Make your Sunday meal special with this recipe used by early Christians!
Have you ever wondered what early Christians served for their traditional Sabbath meal? While households today might be using recipes from the late formidable Julia Child or the kind-hearted Massimo Bottura, two thousand years ago families would have looked to Apicius — a cooking bible popular in the 1st century A.D.
The Latin used in the text was vulgar — not in the way we understand the term today, but in the sense that it was the language of the comon people, like those who cooked in the kitchens. A scribe wrote the recipes down in a way that could be readily understood and available for many Roman kitchens to use.
12 Foods and drinks and their patron saints
With exotic herbs and spices available thanks to new trading routes opening up in the East, other more familiar food products we have today were still far from the Roman family table. Thankfully, historians have been able to unravel what they believe many early Christian households would have eaten. So tempt your tastebuds with this recipe put together by the Getty Museum’s blog, The Iris, after some research using the ancient Apicius and you’ll be taken on a journey back in time.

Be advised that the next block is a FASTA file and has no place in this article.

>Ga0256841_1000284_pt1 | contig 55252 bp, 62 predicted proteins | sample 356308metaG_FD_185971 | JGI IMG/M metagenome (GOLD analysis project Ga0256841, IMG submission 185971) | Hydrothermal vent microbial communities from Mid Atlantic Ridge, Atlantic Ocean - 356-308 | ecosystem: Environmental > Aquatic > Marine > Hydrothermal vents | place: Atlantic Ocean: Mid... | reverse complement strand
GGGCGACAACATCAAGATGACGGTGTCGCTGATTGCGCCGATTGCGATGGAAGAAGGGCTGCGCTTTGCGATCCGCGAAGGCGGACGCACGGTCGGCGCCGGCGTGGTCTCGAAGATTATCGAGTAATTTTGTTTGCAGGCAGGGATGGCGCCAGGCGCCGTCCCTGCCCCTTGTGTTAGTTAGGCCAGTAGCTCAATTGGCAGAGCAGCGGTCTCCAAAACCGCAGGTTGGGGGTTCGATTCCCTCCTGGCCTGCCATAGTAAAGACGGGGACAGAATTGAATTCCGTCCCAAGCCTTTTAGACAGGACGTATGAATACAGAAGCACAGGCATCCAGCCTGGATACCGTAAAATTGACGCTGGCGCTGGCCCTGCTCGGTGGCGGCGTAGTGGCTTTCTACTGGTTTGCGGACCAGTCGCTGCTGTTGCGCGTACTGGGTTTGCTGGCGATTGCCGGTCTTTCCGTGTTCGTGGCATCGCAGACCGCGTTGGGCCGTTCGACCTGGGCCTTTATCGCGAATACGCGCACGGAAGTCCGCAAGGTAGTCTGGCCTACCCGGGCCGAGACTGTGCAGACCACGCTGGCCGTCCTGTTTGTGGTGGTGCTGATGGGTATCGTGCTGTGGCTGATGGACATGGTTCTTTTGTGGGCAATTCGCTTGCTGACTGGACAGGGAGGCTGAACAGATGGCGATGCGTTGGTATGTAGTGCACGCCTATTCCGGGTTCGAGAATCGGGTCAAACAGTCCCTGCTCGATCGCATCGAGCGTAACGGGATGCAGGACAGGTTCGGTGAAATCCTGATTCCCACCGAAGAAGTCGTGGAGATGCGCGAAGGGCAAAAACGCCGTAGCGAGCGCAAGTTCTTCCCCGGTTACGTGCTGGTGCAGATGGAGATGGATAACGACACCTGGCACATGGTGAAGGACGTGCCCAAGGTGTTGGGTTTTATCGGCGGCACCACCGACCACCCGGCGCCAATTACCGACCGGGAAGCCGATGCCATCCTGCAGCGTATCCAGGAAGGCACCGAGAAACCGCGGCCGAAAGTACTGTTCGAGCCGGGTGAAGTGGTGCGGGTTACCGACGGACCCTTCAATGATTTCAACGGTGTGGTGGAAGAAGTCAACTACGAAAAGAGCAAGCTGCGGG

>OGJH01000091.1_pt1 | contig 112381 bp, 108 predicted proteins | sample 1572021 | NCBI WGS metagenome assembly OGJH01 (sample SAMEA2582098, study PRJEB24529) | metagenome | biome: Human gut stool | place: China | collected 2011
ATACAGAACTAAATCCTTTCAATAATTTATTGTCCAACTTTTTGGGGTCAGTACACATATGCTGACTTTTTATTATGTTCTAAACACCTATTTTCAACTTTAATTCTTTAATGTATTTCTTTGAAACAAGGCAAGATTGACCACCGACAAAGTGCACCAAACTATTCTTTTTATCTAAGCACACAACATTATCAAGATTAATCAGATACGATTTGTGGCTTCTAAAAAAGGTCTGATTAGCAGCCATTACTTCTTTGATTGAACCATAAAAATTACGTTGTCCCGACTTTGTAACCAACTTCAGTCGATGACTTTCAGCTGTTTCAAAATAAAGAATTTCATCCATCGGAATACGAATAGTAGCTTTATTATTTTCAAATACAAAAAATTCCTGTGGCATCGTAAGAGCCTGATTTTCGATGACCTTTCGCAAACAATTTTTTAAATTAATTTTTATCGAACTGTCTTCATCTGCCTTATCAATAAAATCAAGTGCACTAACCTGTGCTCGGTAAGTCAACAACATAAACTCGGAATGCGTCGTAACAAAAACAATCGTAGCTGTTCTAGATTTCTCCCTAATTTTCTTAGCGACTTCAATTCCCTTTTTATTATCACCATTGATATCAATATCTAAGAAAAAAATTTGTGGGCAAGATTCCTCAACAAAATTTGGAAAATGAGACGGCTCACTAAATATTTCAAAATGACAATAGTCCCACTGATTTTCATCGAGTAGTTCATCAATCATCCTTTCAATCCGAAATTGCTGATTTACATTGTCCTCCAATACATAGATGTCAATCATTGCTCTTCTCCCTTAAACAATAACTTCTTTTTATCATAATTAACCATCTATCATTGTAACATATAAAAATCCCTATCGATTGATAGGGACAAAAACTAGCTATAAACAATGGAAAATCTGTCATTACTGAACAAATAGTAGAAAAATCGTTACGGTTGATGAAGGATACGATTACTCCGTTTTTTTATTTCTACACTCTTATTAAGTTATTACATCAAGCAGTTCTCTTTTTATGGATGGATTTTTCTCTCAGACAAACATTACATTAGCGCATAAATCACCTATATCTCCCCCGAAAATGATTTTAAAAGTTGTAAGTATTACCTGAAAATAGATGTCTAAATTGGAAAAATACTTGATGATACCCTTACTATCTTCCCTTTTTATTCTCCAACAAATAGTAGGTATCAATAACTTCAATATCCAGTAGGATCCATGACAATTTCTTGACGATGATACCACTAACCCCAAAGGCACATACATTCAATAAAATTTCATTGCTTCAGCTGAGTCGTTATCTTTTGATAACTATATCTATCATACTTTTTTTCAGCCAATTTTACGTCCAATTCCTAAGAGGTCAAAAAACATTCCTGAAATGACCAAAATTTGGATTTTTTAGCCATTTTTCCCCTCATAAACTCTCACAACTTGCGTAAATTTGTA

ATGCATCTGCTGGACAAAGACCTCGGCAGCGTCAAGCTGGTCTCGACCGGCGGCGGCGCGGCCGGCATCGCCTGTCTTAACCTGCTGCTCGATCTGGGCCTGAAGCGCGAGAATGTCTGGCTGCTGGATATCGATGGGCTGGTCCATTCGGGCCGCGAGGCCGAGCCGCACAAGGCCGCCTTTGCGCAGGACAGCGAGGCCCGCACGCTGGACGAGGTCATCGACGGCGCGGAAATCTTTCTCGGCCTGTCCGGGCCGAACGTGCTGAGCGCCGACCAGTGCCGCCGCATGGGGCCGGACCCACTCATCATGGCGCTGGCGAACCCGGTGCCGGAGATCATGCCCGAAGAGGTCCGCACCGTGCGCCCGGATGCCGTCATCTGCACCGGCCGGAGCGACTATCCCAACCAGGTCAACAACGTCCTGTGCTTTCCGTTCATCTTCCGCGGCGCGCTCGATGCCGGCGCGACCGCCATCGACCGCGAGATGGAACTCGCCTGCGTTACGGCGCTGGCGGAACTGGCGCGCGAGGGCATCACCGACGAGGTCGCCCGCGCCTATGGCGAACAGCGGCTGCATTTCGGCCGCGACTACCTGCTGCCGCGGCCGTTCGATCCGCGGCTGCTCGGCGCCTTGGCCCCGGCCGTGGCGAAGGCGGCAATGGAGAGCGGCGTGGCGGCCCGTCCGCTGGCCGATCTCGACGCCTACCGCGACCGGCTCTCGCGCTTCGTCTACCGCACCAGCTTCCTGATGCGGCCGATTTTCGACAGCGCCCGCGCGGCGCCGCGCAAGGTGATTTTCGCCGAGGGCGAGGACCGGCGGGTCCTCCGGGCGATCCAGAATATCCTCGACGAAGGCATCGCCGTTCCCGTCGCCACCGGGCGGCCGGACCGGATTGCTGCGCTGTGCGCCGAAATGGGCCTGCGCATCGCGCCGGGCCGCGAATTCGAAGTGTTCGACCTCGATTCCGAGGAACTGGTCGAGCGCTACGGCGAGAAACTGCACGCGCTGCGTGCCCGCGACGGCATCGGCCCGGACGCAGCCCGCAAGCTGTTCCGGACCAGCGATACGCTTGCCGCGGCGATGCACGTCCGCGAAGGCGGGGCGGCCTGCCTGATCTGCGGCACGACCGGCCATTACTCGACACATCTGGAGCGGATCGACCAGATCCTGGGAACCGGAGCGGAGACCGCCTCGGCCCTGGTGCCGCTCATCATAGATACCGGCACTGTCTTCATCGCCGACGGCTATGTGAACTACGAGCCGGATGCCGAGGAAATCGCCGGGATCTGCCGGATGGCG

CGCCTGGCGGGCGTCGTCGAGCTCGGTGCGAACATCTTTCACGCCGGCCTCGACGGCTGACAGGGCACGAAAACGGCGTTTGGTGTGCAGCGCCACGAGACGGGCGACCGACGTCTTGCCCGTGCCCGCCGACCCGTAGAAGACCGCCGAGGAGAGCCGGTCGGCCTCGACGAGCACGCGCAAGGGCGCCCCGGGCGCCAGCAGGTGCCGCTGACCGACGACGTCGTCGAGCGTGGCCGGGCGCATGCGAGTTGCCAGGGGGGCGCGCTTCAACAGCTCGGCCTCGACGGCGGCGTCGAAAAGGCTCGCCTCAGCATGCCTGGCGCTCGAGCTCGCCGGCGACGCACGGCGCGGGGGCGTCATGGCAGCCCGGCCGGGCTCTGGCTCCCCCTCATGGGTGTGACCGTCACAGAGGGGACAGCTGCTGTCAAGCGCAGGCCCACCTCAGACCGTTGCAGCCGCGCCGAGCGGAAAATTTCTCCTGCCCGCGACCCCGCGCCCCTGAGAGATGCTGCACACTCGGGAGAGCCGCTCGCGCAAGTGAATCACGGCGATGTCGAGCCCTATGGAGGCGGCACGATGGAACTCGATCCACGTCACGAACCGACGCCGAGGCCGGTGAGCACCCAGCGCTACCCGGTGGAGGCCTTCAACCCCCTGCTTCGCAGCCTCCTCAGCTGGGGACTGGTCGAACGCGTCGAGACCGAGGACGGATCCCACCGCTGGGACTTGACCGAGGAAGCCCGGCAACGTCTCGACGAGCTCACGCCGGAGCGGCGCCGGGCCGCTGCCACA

Lentils are a staple in the pantries of most households today. This ancient ancient legume makes several appearances in the Bible, most notably as the savory dish for which Esau traded his birthright to Jacob. This recipe is not only easy to do, it’s also very nutritious. All you need to do is pop some olive oil in a pan with some chopped vegetables — celery, onions, carrots and a little chard for a real Roman touch — and mix in the lentils and some broth.
2 tablespoons olive oil
1 cup red lentils (if you use green or brown lentils you’ll have to adapt cooking times)
½ cup carrots, diced
¼ cup onion, finely chopped
¼ cup celery, chopped
1 clove garlic, crushed
½ teaspoon salt
3 cups vegetable broth
1 bay leaf
¼ cup fresh parsley leaves, chopped, for garnish
- Heat olive oil in saucepan over medium heat.
- Add chopped vegetables, crushed garlic, and salt; lower heat and cover.
- Sauté vegetables about 5 minutes, until they appear softened.
- Sort and rinse lentils in sieve before cooking, then stir in with softened vegetables.
- Add broth and bay leaf; bring to a boil, then cover, lower heat and simmer until cooked.
- Depending on size and variety of lentils, this can take from 10 to 30 minutes.
If you’d like further inspiration, then take a look at the other recipes featured by The Iris – Behind the scenes at the Getty.
Make sure to visit the slideshow below to discover seven healthy foods Jesus himself ate.